Quills&Queues by Angela Howe Decker

There are 170 book groups registered with Bloomsbury books in Ashland. That is just registered groups. Imagine how many others there are in Ashland alone. This is a book-loving town.

Several years ago, I belonged to a book group and it was a lot of fun. It wasn't the high-minded literary salon I'd envisioned, thank goodness, but it was delightful. Our conversations often veered off the book, but we usually found our way back. I enjoyed books I never would have picked on my own, and made new friends in the process. Still, it was sometimes like college homework. Hours before the group met, I would often end up trying to speed-read the last few chapters, as if cramming for a test.

Maggie Javna, who belongs to a book group in Ashland, has belonged to other book groups over the years, sometimes more than one at the same time. She advises those looking for a group to consider their schedules and their own personalities. "Figure out what you want from a group. Try to find like-minded people, people interested in books you are interested in, but don't be too narrow. It is also wonderful to get exposed to a diversity of books. You may find yourself surprised to enjoy a book that you hadn't considered," said Javna.

Joining a book group or starting one in Ashland won't be too hard. Both Bloomsbury and the Ashland public library have a good deal of resources and incentives. In addition to the registry that includes open groups, Bloomsbury offers a 25% discount on book-group selections for those registered. The bookstore also has a number of recommended book-group books and guidelines for more organized folks.

The library has a selection of reference books and online databases that offer advice for starting a group or reinvigorating an existing one. It also has several books with lists of popular book group choices over the years. Even without a book group these lists are entertaining in themselves. They usually have author biographies, reviews and discussion questions. My favorite was called "Reading Group Choices: Selections for Lively Book Discussions." It's actually more than most people need, but it can be helpful if you are new to book groups. The books listed in the slim volumes are not always best sellers but they have something for every interest. According to the introduction on the 2005 volume, the books on the list are recommended by a variety of sources and reviewed for "discussability." The library also has books to recommend in specific genres such as mystery or romance.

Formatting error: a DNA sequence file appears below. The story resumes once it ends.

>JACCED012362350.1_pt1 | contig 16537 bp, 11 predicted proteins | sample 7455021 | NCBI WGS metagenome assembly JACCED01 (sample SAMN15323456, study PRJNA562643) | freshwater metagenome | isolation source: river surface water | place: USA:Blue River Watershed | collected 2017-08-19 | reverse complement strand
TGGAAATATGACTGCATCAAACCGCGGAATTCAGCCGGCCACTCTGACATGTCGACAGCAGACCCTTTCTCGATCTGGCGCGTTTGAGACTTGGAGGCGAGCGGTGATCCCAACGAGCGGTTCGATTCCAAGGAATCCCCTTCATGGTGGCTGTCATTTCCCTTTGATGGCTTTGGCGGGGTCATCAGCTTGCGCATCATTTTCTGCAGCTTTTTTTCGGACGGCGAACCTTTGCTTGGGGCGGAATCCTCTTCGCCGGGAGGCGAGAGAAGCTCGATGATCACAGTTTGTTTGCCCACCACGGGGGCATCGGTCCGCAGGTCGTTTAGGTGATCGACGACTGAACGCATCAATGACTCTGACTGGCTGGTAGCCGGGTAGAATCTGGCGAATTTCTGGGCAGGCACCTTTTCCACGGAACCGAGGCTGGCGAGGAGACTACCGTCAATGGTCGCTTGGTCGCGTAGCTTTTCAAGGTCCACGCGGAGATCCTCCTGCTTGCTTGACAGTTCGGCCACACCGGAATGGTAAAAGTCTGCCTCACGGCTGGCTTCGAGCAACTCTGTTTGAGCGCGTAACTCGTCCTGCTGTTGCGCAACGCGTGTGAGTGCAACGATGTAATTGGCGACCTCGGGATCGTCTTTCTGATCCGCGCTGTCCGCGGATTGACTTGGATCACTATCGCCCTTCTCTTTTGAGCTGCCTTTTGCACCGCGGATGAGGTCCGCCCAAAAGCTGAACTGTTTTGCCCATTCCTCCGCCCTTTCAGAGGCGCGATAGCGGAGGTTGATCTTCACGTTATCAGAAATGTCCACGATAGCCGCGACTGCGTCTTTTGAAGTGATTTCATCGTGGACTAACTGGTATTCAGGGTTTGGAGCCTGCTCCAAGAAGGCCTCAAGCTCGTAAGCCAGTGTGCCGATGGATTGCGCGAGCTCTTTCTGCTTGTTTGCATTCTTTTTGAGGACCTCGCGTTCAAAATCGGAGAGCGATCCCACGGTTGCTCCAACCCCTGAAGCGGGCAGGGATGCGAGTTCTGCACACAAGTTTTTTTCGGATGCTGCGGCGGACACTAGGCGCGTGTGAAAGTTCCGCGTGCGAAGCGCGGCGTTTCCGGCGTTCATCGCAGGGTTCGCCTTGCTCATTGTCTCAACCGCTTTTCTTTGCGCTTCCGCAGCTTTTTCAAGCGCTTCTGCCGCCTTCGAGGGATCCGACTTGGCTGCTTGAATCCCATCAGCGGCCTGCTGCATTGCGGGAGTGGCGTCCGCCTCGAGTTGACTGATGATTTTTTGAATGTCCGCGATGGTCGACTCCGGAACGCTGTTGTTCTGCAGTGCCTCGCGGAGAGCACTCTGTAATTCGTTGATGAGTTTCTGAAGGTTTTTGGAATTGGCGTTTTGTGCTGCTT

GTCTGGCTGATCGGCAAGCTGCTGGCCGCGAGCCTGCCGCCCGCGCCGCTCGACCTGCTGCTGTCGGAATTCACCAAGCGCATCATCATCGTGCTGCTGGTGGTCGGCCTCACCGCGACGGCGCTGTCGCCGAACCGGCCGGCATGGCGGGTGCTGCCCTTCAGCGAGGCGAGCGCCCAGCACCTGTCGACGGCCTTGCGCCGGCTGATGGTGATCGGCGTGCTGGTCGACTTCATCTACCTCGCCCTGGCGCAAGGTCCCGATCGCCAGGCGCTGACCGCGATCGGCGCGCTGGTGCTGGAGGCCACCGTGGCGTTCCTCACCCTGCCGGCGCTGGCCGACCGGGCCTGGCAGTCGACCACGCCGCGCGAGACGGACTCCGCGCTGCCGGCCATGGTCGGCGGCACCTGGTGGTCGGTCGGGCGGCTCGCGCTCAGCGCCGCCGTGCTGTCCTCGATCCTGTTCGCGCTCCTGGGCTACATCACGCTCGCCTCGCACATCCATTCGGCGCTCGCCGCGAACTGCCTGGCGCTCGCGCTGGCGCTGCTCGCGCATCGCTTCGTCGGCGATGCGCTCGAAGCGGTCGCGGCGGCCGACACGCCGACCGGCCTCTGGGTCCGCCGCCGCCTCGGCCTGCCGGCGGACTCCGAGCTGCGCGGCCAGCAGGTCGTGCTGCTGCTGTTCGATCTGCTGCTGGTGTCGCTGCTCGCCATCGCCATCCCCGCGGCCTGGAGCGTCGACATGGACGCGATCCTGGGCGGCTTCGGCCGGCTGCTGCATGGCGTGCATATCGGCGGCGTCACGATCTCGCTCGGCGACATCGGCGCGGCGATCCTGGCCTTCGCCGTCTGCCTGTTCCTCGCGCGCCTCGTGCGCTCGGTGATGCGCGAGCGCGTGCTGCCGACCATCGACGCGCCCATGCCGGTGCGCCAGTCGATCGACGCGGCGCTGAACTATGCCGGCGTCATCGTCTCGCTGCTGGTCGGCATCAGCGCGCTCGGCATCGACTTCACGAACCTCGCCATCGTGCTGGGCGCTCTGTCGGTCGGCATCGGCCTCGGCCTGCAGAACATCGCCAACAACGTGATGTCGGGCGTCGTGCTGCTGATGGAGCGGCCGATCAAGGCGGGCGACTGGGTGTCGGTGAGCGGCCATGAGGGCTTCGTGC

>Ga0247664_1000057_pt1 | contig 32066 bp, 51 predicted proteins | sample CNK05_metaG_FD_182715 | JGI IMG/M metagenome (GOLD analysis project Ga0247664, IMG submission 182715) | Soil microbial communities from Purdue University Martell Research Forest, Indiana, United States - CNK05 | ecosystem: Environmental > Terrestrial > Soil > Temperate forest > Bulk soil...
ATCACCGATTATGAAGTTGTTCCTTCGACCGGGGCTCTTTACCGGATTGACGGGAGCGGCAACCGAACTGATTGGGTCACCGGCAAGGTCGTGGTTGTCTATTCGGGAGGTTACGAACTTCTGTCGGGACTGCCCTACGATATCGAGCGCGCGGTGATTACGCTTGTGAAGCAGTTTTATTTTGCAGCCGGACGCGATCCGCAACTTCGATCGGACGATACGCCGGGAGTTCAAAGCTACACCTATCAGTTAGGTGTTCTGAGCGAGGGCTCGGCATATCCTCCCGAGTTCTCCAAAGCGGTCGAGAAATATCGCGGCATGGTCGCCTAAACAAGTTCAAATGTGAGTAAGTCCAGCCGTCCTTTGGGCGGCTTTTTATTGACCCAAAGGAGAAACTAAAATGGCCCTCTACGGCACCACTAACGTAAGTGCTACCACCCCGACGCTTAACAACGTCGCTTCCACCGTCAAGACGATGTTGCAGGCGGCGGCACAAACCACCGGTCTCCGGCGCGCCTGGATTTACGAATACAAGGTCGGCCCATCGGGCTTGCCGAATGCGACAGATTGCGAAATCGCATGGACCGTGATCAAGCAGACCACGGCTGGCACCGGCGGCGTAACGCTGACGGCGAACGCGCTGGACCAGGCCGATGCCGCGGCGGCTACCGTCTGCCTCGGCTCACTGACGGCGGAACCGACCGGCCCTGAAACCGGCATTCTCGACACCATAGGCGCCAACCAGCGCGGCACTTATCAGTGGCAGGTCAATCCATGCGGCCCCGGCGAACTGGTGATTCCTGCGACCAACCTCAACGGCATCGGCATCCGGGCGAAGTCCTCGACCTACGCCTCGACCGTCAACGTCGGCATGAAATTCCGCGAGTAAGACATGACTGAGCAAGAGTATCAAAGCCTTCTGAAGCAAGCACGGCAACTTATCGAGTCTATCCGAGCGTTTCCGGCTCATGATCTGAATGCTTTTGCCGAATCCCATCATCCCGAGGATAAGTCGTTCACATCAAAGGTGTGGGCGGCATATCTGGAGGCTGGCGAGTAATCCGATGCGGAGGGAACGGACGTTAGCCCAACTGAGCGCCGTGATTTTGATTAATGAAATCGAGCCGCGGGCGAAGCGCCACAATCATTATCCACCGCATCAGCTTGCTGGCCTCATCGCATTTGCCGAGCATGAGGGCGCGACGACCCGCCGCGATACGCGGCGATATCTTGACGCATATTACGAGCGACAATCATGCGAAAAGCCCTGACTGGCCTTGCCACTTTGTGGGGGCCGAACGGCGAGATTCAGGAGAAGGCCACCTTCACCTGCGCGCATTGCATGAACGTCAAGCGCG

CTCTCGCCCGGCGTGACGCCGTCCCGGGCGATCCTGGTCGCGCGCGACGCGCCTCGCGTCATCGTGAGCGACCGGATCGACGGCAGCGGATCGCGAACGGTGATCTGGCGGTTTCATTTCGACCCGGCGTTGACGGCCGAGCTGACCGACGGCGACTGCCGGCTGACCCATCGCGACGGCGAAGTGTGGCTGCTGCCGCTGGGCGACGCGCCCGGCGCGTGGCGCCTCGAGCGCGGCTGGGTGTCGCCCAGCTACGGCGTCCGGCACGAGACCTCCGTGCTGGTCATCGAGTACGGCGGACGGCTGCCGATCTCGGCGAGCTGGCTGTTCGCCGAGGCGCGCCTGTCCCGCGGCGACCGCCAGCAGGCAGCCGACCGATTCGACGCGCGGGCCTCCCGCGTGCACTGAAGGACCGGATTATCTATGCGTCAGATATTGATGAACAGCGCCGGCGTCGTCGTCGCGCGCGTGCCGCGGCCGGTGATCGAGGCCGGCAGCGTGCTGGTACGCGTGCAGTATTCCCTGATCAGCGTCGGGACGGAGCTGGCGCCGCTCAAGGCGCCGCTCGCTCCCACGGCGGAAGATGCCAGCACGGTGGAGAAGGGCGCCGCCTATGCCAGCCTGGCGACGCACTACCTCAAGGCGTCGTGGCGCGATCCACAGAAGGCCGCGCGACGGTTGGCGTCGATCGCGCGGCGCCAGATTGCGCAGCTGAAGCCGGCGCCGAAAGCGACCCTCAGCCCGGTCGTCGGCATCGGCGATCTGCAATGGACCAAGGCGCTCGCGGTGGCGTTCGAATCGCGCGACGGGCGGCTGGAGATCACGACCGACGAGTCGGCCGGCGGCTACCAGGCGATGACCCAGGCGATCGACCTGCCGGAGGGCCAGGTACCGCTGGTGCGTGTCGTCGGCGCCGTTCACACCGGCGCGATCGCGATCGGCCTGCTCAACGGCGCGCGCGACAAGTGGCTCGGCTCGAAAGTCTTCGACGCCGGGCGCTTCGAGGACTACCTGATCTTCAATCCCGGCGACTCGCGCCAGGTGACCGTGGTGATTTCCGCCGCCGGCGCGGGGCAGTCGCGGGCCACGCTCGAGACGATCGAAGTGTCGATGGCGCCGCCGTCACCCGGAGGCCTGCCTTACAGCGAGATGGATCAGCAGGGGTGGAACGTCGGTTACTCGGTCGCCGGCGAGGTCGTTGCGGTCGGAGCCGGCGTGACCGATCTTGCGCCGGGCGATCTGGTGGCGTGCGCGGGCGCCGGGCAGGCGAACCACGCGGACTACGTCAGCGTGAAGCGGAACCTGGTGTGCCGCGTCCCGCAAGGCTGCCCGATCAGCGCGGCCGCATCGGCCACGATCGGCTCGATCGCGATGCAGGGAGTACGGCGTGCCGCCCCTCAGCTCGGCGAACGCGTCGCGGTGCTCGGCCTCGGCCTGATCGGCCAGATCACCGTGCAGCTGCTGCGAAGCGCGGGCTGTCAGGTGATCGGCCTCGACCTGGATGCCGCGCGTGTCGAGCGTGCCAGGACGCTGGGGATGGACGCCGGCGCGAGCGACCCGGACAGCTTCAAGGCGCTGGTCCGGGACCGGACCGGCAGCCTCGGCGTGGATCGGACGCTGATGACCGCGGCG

While book groups are a great opportunity to indulge a literary love and meet new people, they can also be a nightmare of conflicting schedules, tastes, and personalities. Several people I spoke with shared book group horror stories that included screaming matches and tears. There are even groups that hire professional facilitators to move along the discussion and mediate arguments. While that is not the norm, Javna does admit to occasional difficulties. "But that wouldn't stop me ever from joining one. I do love books and I do love the social aspect. Book groups push me to read things I wouldn't normally read and allow me to meet people I may not have otherwise met," she said. "I love books and love sharing them with people," she added.

That's the beauty of a book group. They are surprising in so many ways. You may discover that science-fiction isn't as bad as you thought it was, or that your group isn't the heady, intellectual scene you imagined. But it's a sure bet you'll have fun, meet nice people and when the meeting is over, leave content.